the metal before I set the stone.

Also as it is a pendant a good strong bail should make it last.

all the best

Hi all

met the recipient of the aquamarine today. Does not like silver.

And wants a ring not a pendant. And something really special etc.

So to save myself the grief sent her to a master goldsmith and told
her it could cost up to $5,000 to have the stone set into a unique 18
kt yellow ring.

Thats what you get when a master goldsmith makes some thing for you.

I could have done a really good job of bezel setting the stone in a
ring in 18 kt but the customer wants more. My price was $1500. I
prefer simple settings to show off the stone. My customers whose
diamonds I set really like simple settings, biggest I have done is a 4
ct cushion cut.

The client really liked the referral. So win win for all of us.

Speaking of master goldsmiths google studio arete - heirloom pendent
[sic] the link for the videos is

There is a short video of the finished pendant in the blog. But what
is interesting is the setting of the sapphire in video 62. I have
never seen that method before. About $7000 of labour.

all the best

Speaking of master goldsmiths google studio arete - heirloom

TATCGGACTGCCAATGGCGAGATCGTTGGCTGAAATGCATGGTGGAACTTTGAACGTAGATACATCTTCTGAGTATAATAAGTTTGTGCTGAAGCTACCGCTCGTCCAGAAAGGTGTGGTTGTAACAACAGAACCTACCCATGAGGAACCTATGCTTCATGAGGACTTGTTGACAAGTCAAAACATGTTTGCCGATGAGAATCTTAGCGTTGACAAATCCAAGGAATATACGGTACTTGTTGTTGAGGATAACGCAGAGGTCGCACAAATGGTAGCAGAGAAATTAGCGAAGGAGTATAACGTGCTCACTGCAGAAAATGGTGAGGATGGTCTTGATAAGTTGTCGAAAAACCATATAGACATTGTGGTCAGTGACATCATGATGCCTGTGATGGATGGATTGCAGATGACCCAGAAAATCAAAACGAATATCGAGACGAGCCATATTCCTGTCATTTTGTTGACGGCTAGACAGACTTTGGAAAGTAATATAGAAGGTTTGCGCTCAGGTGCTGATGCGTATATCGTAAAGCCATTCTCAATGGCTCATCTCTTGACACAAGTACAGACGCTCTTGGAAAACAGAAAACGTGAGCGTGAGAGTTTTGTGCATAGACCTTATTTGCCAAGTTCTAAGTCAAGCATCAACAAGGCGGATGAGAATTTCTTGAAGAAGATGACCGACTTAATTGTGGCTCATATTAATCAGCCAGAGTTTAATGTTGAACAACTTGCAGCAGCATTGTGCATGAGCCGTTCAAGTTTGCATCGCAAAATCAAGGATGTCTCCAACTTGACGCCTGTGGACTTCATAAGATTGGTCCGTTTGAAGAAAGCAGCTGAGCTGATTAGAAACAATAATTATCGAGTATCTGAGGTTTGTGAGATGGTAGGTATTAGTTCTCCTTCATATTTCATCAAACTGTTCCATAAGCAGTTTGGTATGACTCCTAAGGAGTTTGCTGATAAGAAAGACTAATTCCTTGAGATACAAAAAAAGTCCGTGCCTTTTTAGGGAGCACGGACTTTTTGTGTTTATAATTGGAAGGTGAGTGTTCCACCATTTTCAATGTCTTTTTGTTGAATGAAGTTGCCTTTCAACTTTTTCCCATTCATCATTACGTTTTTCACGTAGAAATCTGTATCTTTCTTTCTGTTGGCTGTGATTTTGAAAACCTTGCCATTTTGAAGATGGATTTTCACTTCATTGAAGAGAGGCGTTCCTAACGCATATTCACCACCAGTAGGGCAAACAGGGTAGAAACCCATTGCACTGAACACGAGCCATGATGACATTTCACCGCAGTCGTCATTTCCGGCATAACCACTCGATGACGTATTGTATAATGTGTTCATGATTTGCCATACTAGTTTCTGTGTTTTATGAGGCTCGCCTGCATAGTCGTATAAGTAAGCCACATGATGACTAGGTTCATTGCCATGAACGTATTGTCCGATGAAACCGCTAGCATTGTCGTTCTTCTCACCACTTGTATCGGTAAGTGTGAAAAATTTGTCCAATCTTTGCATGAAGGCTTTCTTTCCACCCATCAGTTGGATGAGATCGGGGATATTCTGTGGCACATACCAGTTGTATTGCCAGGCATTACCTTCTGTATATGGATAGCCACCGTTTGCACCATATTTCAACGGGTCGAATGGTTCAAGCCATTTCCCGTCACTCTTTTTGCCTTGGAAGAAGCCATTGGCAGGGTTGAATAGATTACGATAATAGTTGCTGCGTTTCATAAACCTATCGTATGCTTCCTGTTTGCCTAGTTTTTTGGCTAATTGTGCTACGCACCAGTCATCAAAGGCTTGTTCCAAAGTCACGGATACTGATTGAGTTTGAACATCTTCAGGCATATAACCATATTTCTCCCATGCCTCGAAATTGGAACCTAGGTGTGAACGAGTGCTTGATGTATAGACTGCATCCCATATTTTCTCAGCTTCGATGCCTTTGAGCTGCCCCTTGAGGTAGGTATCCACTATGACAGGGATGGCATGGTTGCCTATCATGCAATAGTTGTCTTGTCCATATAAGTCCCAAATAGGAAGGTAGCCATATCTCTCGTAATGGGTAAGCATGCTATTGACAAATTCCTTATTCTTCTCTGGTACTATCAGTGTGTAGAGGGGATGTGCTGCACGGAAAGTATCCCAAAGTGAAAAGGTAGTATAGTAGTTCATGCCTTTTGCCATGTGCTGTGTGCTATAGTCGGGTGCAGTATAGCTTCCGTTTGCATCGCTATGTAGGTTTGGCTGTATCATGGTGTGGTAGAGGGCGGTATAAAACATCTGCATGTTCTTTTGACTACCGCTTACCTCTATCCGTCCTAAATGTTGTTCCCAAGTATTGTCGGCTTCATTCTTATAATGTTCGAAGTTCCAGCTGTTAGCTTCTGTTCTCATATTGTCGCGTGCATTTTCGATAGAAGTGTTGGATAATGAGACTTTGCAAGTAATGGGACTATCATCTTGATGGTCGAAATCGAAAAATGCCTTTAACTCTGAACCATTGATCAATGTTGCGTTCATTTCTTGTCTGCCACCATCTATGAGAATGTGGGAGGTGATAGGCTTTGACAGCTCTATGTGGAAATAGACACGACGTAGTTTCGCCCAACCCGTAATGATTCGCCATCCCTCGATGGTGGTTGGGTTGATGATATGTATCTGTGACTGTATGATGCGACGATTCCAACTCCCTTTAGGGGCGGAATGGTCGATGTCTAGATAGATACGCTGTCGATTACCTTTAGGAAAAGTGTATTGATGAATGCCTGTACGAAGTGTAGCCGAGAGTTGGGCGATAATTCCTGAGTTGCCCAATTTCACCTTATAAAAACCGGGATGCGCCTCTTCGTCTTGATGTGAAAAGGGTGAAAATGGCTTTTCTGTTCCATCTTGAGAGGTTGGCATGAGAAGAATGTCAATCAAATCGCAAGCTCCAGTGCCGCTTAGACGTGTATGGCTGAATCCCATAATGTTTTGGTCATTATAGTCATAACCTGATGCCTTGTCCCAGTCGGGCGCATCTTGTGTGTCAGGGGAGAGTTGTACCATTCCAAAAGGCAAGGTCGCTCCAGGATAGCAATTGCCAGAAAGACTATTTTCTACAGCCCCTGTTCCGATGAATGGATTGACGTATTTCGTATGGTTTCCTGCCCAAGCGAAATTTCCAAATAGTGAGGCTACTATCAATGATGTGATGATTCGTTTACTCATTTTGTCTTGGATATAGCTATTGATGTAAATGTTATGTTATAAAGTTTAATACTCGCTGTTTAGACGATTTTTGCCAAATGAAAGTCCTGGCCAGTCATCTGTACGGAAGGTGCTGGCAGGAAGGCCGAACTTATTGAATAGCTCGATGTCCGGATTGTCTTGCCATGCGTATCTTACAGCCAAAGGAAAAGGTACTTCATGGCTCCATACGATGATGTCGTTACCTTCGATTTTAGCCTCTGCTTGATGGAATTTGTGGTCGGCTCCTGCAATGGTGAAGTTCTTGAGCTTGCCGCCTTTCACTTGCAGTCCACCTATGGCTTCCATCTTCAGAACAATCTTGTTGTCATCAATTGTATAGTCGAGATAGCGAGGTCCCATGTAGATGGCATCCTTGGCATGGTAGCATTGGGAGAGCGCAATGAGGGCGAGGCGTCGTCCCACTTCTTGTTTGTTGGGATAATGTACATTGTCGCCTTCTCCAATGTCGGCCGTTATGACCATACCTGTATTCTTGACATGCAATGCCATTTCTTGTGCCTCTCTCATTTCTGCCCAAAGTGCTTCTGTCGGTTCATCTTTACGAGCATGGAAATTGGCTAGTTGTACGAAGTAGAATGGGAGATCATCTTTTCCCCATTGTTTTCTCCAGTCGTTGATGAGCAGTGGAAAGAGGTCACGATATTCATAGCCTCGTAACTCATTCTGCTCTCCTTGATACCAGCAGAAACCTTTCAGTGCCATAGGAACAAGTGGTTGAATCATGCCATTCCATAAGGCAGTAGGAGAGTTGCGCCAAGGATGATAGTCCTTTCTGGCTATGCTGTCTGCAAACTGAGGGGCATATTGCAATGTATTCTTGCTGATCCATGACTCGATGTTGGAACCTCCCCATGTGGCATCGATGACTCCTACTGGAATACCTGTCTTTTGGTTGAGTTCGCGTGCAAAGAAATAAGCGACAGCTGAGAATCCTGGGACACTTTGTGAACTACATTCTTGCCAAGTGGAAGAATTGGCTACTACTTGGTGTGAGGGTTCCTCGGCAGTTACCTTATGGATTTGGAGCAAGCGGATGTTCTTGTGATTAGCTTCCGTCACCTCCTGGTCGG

pendent [sic] the link for the videos is 

Are all of his videos without sound? A running commentary would have
been nice…

Janet in Jerusalem

Are all of his videos without sound? A running commentary would
have been nice... 

Funny, isn’t it, about people. Give them a gift and often, they
wonder if they can have more. How about simply being grateful that
Leonid took the time to put such a complete, detailed, and unique
documentary out there at all. As is, if you watch closely, and read
the intro text, you get all you need. I’m not being critical here,
just observing a typical quirk people seem to have. Anyone remember
when the whole topic of asking a jeweler for help or trade secrets
resulted in closed doors? When nobody told anyone else how to do
something for fear of being displaced or no longer unique in their
skill? Now we demand videos, and if they don’t have a sound track
(which would limit their use in other languages. What would you have
said if it had a sound track, narranted in Leonids original tongue of
Russian?), somehow we feel deprived…

Funny, entitled, ducks; we humans are…

I will get this totally wrong, but it reminds me of a quote I think